Older adults are less inclined to take risks, but this behavior may be linked to changes in brain anatomy rather than age, new research shows.
“Older adults need to make many important financial and medical decisions, often under high levels of uncertainty,” says lead author Ifat Levy, an associate professor of comparative medicine and of neuroscience at Yale University.
“We know that decision-making changes with age, but we don’t really know what the biological basis of these changes is. In this paper, we make the first step towards answering this question, by showing that the decrease in gray matter volume in a particular part of the brain—posterior parietal cortex—accounts for the increase in risk aversion observed with age.”
The study, which appears in the journal Nature Communications, focused on the right posterior parietal cortex (rPPC)—a part of the brain involved in planning movements, spatial reasoning, and attention.
For the study, the research team presented a series of choices to 52 study participants, aged 18 to 88 years Participants could either receive $5 or take their chances with a lottery of varying amounts and probabilities. For example, a participant could choose the certain gain of $5 or opt for a 25 percent chance of getting $20. Participants were each assigned a number denoting their level of risk tolerance based on their choices.
The researchers also measured the gray matter volume in the posterior parietal cortex of each subject, drawn from MRI scans.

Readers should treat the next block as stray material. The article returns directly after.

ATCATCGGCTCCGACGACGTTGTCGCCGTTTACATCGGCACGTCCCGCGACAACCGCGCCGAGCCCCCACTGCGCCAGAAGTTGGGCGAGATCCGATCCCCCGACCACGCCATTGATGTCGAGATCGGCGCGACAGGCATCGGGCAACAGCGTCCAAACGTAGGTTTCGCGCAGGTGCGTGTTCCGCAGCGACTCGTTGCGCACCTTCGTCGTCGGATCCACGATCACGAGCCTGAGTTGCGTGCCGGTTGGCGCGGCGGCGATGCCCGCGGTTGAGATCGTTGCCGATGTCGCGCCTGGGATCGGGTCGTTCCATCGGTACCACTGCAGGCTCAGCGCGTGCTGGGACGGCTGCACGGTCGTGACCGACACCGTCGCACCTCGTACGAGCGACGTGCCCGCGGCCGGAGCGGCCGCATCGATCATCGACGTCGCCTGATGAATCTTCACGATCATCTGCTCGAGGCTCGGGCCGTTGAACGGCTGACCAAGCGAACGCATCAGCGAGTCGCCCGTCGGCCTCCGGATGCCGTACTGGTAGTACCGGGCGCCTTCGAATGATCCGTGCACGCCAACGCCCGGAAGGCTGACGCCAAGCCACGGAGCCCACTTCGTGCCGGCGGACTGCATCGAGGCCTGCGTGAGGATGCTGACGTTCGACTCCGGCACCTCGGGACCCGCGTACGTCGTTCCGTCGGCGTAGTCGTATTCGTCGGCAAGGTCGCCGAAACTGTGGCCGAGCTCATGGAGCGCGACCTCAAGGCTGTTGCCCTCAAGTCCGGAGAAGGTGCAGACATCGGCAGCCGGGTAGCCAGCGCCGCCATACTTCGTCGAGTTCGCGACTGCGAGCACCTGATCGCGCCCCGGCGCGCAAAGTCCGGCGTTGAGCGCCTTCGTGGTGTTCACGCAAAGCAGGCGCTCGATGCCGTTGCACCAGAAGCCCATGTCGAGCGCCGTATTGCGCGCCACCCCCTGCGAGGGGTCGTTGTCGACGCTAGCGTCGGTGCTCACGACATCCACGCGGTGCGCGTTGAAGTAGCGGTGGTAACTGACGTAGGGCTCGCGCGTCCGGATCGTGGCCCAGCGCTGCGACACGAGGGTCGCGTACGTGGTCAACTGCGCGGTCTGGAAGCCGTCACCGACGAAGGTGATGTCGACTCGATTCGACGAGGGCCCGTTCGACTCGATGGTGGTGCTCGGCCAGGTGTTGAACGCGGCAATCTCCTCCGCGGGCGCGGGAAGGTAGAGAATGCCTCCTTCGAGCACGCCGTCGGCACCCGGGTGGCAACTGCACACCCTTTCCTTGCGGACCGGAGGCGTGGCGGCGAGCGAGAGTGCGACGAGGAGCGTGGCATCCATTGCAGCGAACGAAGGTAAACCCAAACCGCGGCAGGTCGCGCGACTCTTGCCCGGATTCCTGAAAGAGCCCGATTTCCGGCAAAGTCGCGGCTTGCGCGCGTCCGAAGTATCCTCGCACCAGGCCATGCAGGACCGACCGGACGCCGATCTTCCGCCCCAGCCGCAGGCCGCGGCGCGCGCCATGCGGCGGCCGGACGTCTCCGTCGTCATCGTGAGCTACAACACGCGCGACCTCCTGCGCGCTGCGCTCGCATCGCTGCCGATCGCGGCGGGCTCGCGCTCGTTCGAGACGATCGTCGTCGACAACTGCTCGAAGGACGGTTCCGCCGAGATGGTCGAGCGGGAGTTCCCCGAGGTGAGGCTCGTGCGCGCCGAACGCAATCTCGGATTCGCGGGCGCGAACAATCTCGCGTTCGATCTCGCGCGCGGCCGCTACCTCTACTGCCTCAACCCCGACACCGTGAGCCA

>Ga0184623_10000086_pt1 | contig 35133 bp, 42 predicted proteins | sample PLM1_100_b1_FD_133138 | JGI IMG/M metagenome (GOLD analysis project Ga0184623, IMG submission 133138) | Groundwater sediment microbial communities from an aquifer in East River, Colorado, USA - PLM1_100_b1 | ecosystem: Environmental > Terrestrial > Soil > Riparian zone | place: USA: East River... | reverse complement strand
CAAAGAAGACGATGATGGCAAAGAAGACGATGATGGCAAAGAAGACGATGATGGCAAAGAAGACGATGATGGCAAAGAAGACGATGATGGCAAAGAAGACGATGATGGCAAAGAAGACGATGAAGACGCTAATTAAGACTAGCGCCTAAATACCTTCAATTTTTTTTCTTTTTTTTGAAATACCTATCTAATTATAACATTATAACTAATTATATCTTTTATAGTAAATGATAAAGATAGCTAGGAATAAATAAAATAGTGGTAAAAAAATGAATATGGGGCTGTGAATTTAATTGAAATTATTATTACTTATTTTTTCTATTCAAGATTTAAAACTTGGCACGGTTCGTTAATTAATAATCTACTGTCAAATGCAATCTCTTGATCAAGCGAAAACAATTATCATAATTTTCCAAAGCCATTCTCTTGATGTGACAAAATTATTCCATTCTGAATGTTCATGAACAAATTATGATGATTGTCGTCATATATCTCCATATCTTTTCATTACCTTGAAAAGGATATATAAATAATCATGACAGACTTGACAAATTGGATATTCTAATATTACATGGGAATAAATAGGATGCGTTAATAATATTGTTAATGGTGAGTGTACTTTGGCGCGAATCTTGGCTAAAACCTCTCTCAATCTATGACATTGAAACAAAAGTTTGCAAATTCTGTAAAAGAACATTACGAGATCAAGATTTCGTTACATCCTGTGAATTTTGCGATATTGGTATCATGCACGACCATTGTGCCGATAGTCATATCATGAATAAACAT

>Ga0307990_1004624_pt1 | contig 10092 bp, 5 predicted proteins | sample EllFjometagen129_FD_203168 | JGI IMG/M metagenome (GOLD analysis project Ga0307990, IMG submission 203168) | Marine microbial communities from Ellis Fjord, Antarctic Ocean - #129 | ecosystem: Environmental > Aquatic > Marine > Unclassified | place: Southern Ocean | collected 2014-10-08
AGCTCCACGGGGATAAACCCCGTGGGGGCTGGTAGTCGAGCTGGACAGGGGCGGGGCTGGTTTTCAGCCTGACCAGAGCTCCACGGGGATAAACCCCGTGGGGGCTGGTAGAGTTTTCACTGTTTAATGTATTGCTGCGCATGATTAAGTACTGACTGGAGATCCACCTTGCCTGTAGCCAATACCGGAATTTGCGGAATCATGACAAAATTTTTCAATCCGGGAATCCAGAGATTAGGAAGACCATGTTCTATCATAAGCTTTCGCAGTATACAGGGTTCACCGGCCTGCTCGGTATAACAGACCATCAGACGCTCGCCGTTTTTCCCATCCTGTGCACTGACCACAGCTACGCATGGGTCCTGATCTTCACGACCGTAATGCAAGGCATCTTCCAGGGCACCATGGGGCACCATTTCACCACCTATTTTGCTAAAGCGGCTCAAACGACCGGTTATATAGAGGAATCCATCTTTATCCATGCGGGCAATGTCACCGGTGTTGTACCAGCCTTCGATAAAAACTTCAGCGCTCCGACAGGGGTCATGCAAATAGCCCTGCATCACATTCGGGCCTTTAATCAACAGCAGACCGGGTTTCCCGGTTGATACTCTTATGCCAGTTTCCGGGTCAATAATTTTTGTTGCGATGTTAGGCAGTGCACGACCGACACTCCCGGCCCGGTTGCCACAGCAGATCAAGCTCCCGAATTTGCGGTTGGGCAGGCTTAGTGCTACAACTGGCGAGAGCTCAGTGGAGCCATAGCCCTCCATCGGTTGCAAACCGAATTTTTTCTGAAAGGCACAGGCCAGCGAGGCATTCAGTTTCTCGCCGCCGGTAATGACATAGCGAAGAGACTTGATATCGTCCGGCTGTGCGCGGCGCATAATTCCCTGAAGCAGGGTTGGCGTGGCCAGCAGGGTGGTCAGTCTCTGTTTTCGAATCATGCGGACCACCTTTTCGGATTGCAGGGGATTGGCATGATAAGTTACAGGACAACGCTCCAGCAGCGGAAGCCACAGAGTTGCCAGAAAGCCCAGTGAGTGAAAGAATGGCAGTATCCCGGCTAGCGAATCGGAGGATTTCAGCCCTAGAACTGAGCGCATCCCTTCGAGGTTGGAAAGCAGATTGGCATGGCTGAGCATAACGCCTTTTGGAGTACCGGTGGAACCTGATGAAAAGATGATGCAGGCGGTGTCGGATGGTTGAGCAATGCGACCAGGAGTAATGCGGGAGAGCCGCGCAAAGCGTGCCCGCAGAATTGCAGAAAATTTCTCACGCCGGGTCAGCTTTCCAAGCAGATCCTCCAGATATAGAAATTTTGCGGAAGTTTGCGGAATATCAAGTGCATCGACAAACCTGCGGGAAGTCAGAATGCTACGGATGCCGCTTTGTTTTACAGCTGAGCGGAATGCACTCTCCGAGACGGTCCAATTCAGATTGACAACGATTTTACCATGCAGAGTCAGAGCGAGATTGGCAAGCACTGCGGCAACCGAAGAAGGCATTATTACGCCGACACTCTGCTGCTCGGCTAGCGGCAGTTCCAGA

“We found that if we use both the gray matter volume and age together as predictors of risk attitudes, the gray matter volume is significant, while age is not,” says Levy. “This means that gray matter volume accounts for age-related changes in risk attitude more than age itself.”
The finding provides new insight into neurological factors that affect risk preferences and decision-making among older adults. It may also lead to strategies for modifying decision-making.
“These results provide a basis for understanding the neural mechanisms involved in risky choices and offer a glimpse into the dynamics that affect decision-making in an aging population,” explains study coauthor Paul Glimcher, a professor at New York University’s Center for Neural Science and director of the Interdisciplinary Study of Decision Making (IISDM).
“This research can help us improve how we communicate with the elderly about complex issues that may present risks to them.”
Grants from the National Institute on Aging (National Institutes of Health) supported the work.